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Sealyham Terrier

The Sealyham Terrier is a robust, rectangular built dog, slightly longer than they are tall with a long, harsh wire coat. The ears are attractively dropped forwards and when stripped and tidy, they feature an appealing beard and eyebrow combination that gives them a workmanlike appearance. 

The need-to-know
  • Dog suitable for owners with some experience
  • Some training required
  • Enjoys active walks
  • Enjoys walking an hour a day
  • Small dog
  • Minimum drool
  • Requires grooming every other day
  • Non hypoallergenic breed
  • Very vocal dog
  • Guard dog. Barks and alerts
  • May require training to live with other pets
  • May require training to live with kids

Key Facts

Lifespan: 12 – 14 years
Weight:  9kg for males and 8kg for females 
Height:  31cm 
Colours:  White or white with coloured markings usually found over the ears/eyes and around the tail
Size:  Small
UK Kennel Club Groups: Terrier 


Family-friendly: 4/5
Exercise needs: 4/5
Easy to train: 3/5
Tolerates being alone: 2/5
Likes other pets: 4/5
Energy level: 4/5
Grooming needs: 3/5
Shedding: 4/5


Full of character, the Sealyham is a ‘gentleman’ (in the personable yet slightly disreputable sense), game and fearless but loving and friendly towards those they know. Alert and quick witted, they will bark to attract attention, and are unlikely to hold back should another dog pick a quarrel! They make an excellent companion for those who understand terriers and how to get the best out of them! 

History and Origins

The Sealyham Terrier with their characterful appearance, is a working terrier, bred to go after otter, fox and badger and to quote a breed enthusiast ‘give as good as he got, or even better’!

Quite a recent breed, the Sealyham Terrier takes their name from Sealy Ham Mansion, in Pembrokeshire, south-west Wales. There in the 19th Century, Captain John Tucker-Edwardes decided to perfect his own line of working terrier. It is thought that the Captain used a variety of existing breeds including the Corgi, West Highland White Terrier, Wire Fox Terrier, Bull Terrier, Staffordshire Bull Terrier, Dandie Dinmont and the Cheshire Terrier in order to get the courageous, assertive and fearless dog he wanted.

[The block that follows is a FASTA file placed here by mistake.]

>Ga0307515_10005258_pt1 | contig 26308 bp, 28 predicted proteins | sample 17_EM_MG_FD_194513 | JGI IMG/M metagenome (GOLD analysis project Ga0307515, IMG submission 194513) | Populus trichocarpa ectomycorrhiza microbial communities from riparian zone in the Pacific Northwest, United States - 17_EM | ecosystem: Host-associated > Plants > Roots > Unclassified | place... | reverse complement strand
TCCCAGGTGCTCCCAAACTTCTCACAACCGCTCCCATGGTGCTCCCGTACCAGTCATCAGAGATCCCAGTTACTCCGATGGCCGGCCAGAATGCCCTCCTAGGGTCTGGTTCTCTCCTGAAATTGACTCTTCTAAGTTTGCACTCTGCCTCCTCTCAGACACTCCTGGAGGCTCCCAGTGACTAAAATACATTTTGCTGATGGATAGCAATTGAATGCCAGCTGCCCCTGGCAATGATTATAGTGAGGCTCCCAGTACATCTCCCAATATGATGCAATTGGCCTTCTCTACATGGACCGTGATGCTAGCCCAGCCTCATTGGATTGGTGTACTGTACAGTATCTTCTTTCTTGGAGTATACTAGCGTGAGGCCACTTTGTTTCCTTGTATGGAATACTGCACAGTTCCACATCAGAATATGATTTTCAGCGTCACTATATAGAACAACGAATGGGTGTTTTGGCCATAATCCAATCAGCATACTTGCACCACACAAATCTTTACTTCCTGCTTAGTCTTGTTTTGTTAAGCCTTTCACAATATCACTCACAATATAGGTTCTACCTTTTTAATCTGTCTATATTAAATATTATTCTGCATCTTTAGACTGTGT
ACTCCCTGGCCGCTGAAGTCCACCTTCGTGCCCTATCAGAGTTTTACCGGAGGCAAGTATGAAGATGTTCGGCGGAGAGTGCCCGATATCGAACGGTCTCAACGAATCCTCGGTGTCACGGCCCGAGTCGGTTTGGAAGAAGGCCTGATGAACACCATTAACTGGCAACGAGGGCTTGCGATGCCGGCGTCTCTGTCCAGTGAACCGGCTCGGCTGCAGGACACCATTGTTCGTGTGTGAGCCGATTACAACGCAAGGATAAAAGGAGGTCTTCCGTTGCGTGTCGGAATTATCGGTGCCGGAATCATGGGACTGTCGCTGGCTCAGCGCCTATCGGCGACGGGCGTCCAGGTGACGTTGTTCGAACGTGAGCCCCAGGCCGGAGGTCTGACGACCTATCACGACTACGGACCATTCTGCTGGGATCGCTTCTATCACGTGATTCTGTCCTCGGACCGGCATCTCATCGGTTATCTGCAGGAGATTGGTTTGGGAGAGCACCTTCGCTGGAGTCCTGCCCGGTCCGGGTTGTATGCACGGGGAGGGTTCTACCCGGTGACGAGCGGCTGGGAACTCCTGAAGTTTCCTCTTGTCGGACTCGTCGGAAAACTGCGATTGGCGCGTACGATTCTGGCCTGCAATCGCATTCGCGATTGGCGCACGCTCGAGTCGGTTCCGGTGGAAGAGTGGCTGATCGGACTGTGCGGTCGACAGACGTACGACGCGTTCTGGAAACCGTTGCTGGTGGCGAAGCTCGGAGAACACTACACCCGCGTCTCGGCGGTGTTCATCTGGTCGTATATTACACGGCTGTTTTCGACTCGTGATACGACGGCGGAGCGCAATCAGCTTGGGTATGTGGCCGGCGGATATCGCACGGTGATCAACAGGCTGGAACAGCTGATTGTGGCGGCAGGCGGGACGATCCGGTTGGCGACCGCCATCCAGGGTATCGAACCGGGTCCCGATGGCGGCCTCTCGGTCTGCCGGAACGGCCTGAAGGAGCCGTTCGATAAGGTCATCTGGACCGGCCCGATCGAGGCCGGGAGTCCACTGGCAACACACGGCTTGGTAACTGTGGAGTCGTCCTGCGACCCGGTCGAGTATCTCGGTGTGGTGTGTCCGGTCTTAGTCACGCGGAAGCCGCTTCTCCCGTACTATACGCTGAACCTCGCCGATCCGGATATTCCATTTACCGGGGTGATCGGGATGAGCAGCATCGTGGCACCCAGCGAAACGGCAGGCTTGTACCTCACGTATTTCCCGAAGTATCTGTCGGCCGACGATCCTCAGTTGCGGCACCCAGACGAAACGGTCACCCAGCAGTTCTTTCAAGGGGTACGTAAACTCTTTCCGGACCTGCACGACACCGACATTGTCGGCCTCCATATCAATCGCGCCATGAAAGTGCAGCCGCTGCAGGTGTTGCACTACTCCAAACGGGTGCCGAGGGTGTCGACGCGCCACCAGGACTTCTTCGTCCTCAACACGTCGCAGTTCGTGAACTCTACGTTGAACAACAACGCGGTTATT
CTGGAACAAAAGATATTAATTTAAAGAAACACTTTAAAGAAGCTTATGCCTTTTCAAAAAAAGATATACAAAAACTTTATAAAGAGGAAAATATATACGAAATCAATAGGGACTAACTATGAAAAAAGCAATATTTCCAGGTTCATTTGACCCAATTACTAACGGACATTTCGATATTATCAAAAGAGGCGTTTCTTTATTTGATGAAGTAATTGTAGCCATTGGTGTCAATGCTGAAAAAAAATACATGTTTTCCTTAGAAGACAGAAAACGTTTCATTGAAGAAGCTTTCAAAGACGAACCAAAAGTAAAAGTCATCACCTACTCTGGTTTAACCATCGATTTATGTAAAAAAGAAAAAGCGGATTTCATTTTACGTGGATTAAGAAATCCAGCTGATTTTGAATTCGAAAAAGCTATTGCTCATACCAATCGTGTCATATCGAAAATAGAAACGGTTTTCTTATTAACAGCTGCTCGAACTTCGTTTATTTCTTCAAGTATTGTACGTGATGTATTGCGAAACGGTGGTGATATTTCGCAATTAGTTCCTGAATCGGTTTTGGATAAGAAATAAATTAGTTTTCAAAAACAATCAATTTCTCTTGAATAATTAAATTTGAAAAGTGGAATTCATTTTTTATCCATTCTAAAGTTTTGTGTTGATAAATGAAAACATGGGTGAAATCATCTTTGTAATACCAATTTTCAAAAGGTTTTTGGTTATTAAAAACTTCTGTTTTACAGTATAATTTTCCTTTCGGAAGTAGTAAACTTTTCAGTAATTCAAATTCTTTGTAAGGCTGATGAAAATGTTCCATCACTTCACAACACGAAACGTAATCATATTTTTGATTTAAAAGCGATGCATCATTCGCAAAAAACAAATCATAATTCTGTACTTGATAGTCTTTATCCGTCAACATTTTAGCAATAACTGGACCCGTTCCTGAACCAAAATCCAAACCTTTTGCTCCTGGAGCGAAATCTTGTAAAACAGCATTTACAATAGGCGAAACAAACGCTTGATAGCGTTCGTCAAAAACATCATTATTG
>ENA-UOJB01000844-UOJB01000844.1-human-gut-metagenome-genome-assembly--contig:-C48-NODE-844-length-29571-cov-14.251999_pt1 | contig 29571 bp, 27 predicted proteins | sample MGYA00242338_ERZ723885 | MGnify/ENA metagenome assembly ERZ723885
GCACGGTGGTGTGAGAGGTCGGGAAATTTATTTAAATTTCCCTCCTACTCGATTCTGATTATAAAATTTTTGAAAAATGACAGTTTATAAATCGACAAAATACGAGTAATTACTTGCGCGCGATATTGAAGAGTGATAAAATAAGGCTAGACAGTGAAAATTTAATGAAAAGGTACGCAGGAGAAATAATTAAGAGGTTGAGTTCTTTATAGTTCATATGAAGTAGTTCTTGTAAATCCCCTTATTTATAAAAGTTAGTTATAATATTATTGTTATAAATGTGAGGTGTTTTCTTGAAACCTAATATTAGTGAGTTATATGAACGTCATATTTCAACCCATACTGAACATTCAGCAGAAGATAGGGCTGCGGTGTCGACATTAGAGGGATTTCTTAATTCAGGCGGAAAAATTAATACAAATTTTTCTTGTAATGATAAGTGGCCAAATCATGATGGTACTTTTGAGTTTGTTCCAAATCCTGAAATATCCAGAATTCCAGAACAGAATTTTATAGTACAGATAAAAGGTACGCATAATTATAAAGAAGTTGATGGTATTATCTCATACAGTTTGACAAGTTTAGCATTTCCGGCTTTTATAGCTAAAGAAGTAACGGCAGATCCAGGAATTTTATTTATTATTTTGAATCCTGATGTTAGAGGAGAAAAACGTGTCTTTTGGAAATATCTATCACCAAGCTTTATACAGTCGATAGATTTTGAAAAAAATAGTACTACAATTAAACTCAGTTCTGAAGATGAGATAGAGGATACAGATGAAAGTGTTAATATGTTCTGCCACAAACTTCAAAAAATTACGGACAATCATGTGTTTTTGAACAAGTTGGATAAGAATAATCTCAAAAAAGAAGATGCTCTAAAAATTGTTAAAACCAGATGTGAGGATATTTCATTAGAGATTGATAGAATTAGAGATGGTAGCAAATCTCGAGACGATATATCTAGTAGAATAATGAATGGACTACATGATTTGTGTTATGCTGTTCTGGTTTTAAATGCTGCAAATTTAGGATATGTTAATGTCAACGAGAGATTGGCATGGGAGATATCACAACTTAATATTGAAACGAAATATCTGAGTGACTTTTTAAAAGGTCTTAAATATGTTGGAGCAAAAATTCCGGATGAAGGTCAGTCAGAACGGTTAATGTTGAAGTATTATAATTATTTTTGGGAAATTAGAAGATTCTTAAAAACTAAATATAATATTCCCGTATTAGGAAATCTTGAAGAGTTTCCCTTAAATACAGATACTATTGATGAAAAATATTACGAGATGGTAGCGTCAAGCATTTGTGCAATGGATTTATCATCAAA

Unfortunately, the Captain kept no records but it seems he only kept those dogs who worked well alongside his Otterhound pack, and culled those who didn’t come up to his demanding standards. After his death in 1891, their numbers declined until in 1908 a group of terrier enthusiasts (including members of the Tucker-Edwardes family) laid the foundations for the breed club - which was followed by The Sealyham Terrier and Badger Digging Association which was founded in 1912. 

 Since this time the breed has changed so much that it’s unlikely Captain John would recognise his breed today. The Sealyham Terrier has become both heavier and more docile and is one of the friendliest of the terrier dog breeds. 

Did You Know?

  • Whilst many terriers can claim to exist due to the whims and desires of the noble classes, the Sealyham Terrier can lay claim to some very interesting human ancestry indeed! Their founder, Captain John Tucker-Edwardes was descended from the 16th century Admiral Thomas Tucker R.N., who it is claimed killed the famous Pirate Blackbeard. Whether that is true or not, he did go on to capture various Spanish ships laden with rich cargoes, meaning either he was a privateer (legal pirate) or simply a pirate himself! 
  • Subsequently, the Sealyham has been owned by a very long line of royals and film-stars, including the Queen Mother, and Alfred Hitchcock. Hitchcock and two of his Sealyham’s had a cameo role in his 1963 film ‘The Birds’. 
Dog with red collar looking out the window
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